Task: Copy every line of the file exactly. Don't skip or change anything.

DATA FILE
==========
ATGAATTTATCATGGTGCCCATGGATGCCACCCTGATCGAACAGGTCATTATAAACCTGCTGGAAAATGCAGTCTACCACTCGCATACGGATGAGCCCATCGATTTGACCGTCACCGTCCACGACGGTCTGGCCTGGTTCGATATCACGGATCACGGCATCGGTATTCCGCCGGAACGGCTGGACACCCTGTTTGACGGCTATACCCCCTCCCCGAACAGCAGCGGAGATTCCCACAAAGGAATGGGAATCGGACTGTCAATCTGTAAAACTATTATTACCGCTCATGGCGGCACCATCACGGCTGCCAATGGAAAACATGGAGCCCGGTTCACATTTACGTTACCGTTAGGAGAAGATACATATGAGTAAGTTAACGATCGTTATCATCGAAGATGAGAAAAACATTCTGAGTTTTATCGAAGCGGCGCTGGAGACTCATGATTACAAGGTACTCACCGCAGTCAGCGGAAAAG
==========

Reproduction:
ATGAATTTATCATGGTGCCCATGGATGCCACCCTGATCGAACAGGTCATTATAAACCTGCTGGAAAATGCAGTCTACCACTCGCATACGGATGAGCCCATCGATTTGACCGTCACCGTCCACGACGGTCTGGCCTGGTTCGATATCACGGATCACGGCATCGGTATTCCGCCGGAACGGCTGGACACCCTGTTTGACGGCTATACCCCCTCCCCGAACAGCAGCGGAGATTCCCACAAAGGAATGGGAATCGGACTGTCAATCTGTAAAACTATTATTACCGCTCATGGCGGCACCATCACGGCTGCCAATGGAAAACATGGAGCCCGGTTCACATTTACGTTACCGTTAGGAGAAGATACATATGAGTAAGTTAACGATCGTTATCATCGAAGATGAGAAAAACATTCTGAGTTTTATCGAAGCGGCGCTGGAGACTCATGATTACAAGGTACTCACCGCAGTCAGCGGAAAAG